Climate Change Adaptation
Coastal Risk Reduction and Resilience
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Coastal Risk Reduction and Resilience: Using the Full Array of Measures
Coastal areas are especially vulnerable to hazards, now and in the future, posed by waves and surges associated with sea level change and coastal storms. There are a variety of approaches that can be used to reduce the risks of these hazards to coastal areas, including natural or nature-based features (e.g., wetlands and dunes), nonstructural interventions (e.g., policies, building codes and emergency response such as early warning and evacuation plans), and structural interventions (e.g., seawalls and breakwaters). This topic is the subject of intense interest following Hurricane Sandy.
"Coastal Risk Reduction and Resilience: Using the Full Array of Measures," (pdf, 1.2 MB) a recently published paper, discusses the U.S. Army Corps of Engineers' capabilities to help reduce risks to coastal areas and improve resilience to coastal hazards through an integrated planning approach. Federal, state, local, non-governmental organization and private sector interests connected to our coastal communities possess a complementary set of authorities and capabilities for developing more integrated coastal systems. The effective implementation of an integrated approach to flood and coastal flood hazard mitigation relies on a collaborative, shared responsibility framework between Federal, state, and local agencies and the public.
"This report was prepared by a multidisciplinary team at the direction of the Directorate of Civil Works to clarify language used by the USACE to describe the full array of coastal risk reduction measures. This will help improve transparency and communications with our partners and stakeholders as we work together to address the increasing challenges posed by coastal storms and changing sea levels combined with aging infrastructure and a dynamic socioeconomic environment,"said Director of Civil Works Mr. Stephen L. Stockton.
The USACE approach to coastal risk reduction measures considers the engineering attributes of the various measures (how do these help reduce vulnerabilities) and dependencies among features (how do they impact each other) over both the short- and long-term. USACE also considers the full range of environmental and social benefits produced by component features of each measure.
As discussed in the report, there has been a renewed interest in coastal risk reduction efforts that integrate the use of natural and nature-based features. This renewed interest reveals the need for improved quantification of the value and performance of nature-based defenses for coastal risk reduction.Report authors include Dr. Todd Bridges (USACE Engineer Research and Development Center), Roselle Henn (USACE North Atlantic Division), Shawn Komlos (Institute for Water Resources), Debby Scerno (USACE Directorate of Civil Works), Dr. Ty Wamsley (USACE Engineer Research and Development Center), and Dr. Kate White (Institute for Water Resources).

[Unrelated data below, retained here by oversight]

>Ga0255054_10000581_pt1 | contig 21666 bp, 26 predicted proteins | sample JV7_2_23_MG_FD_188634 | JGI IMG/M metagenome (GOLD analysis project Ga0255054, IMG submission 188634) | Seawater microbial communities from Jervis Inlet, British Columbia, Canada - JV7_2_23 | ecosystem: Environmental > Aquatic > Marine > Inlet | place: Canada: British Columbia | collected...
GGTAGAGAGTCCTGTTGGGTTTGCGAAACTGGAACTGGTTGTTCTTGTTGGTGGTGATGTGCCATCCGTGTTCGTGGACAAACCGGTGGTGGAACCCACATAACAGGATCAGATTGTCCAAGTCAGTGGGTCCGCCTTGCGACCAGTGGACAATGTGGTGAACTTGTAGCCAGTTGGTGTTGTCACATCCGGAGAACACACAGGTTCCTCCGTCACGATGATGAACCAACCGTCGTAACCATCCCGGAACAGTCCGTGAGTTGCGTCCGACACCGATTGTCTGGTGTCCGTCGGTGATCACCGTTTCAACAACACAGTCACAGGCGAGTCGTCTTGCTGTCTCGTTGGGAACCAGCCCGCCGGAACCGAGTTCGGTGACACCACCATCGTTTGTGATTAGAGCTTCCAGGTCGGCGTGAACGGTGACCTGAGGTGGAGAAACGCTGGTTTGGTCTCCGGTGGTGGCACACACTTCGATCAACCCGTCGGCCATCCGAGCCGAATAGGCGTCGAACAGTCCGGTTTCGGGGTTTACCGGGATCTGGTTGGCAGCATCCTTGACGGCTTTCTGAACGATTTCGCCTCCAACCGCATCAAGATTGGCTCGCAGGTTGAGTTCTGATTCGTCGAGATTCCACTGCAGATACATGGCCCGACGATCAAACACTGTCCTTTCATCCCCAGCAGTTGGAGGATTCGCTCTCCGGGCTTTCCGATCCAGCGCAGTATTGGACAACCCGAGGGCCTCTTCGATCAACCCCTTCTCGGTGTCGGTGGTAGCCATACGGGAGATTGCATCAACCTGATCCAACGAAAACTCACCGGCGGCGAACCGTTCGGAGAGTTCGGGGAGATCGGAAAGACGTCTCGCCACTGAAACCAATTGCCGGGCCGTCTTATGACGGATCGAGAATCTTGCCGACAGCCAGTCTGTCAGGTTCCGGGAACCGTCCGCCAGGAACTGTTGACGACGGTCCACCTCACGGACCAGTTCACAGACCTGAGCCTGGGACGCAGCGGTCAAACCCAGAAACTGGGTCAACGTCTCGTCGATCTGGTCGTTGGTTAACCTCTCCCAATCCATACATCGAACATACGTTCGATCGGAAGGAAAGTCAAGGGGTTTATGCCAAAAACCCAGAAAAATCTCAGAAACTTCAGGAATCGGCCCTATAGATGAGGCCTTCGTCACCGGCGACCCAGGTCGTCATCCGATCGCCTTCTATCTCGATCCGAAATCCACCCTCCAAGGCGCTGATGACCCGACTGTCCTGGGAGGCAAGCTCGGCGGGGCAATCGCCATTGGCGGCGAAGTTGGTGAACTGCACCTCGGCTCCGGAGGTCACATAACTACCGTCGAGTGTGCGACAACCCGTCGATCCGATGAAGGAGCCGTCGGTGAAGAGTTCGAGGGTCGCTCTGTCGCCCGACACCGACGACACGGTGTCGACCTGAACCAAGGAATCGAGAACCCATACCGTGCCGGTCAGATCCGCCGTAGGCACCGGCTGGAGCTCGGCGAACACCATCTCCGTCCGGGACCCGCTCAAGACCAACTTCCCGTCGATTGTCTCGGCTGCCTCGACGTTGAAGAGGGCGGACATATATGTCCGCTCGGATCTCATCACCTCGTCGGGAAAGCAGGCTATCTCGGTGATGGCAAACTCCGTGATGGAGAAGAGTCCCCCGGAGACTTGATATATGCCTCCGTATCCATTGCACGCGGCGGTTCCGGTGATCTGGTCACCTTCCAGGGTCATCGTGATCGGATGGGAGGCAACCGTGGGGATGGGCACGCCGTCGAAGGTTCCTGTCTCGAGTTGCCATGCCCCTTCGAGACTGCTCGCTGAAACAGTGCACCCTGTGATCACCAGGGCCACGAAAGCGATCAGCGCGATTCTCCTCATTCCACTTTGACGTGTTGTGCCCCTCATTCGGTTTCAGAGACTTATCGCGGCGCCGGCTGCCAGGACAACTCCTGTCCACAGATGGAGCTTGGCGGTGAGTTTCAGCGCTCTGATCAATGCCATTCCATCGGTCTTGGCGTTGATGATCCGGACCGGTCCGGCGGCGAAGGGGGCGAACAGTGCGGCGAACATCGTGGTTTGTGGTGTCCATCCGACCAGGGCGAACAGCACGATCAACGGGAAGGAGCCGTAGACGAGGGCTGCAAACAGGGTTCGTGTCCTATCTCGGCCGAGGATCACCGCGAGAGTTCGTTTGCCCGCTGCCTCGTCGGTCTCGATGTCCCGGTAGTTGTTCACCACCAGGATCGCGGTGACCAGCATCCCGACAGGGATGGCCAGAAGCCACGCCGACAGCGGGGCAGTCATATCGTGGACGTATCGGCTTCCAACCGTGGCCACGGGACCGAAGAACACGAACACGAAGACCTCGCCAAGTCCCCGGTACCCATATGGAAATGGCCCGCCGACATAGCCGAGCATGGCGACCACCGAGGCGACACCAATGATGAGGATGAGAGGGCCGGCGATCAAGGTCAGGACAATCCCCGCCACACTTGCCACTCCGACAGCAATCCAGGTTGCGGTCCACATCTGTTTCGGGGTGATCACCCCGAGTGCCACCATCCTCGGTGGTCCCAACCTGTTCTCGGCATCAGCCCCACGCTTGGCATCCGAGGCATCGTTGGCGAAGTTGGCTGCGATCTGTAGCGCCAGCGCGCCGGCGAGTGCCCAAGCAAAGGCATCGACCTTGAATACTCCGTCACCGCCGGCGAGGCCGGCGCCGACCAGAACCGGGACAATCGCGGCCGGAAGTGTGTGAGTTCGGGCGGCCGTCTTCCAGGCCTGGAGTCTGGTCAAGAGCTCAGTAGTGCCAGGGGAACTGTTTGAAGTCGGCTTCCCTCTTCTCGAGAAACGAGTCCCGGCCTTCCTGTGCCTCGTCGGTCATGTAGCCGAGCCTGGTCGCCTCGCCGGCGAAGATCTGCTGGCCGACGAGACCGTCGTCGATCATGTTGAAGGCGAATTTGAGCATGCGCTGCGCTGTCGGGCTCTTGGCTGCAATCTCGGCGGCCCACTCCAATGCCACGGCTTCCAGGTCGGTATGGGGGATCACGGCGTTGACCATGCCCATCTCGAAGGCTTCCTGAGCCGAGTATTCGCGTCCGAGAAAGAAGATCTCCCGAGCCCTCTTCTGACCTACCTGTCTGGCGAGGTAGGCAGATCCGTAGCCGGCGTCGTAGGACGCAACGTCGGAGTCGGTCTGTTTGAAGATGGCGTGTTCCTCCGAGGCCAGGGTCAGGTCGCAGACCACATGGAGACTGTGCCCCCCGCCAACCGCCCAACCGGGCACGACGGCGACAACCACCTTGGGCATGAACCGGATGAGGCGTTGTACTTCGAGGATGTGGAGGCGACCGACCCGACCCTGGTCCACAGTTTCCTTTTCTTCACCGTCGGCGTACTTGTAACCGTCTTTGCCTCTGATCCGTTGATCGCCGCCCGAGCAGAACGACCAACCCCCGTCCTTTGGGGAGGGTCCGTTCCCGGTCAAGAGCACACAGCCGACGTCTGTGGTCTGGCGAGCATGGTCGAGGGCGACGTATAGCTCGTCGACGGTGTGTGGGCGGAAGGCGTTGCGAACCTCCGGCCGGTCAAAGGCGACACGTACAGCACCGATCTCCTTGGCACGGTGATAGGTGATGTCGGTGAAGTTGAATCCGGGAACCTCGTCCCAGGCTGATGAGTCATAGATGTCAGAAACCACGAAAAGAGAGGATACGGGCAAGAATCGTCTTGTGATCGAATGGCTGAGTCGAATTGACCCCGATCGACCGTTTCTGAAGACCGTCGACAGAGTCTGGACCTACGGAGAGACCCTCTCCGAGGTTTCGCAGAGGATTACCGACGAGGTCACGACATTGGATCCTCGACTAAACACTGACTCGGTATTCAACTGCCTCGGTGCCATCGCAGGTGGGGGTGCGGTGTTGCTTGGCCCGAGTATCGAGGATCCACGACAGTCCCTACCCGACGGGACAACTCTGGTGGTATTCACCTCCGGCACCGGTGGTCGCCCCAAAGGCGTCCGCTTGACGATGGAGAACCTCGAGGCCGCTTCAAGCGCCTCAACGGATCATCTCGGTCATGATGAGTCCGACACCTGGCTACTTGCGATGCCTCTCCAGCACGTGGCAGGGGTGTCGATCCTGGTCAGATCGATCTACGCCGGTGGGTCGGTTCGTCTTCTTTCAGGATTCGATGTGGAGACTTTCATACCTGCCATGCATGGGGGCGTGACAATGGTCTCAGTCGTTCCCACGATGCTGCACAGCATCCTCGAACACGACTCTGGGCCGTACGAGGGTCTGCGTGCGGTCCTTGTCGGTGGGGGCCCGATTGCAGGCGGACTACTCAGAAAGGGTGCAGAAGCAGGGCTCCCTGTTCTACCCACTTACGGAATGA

For more information about specific sections of the report, please click on the thumbnail images below:
Table 1: Natural and Nature-Based Features
Natural and Nature-Based Features
Natural features are created and evolve over time through the actions of physical, biological, geologic, and chemical processes operating in nature.
Nature-based features are those that may mimic characteristics of natural features but are created by human design, engineering, and construction to provide specific services such as coastal risk reduction.
Nature-based features are acted on by the same physical, biological, geologic, and chemical processes operating in nature, and as a result, they generally must be maintained in order to reliably provide the intended level of services.Natural and nature-based features (Table 1 from the report) can enhance the resilience of coastal areas challenged by sea level rise (Borsje et al. 2011) and coastal storms (e.g., Gedan et al. 2011, Lopez 2009).
Table 2: Nonstructural Measures
Economic and Environmental Principles and Guidelines for Water and Related Land Resources Implementation Studies (U.S. Water Resources Council 1983) describes nonstructural measures as complete or partial alternatives to structural measures, including modifications in public policy, management practices, regulatory policy, and pricing policy.
Nonstructural measures essentially reduce the consequences of flooding, as compared to structural measures, which may also reduce the probability of flooding.
Nonstructural measures addressed by the USACE National Nonstructural Floodproofing Committee include structure acquisitions or relocations, flood proofing of structures, implementing flood warning systems, flood preparedness planning, establishment of land use regulations, development restrictions within the greatest flood hazard areas, and elevated development (Table 2 from the report).
Nonstructural measures can be blended well with the natural and nature-based features of the coastal environment, as well as with structural measures.
Table 3: Structural Measures
Structural measures can be designed to decrease shoreline erosion or reduce coastal risks associated with wave damage and flooding.
Traditional structures include levees, storm surge barrier gates, seawalls, revetments, groins, and nearshore breakwaters (Table 3 from the report).
The purpose of levees, seawalls, and storm surge barrier gates is to reduce coastal flooding, while revetments, groins, and breakwaters are typically intended to reduce coastal erosion. All of these measures can reduce storm wave damage to some extent.
Additional Report sections include:
revised 16 September 2013
(pdf, 1.2 MB)
Media for Partners
Report slides from tables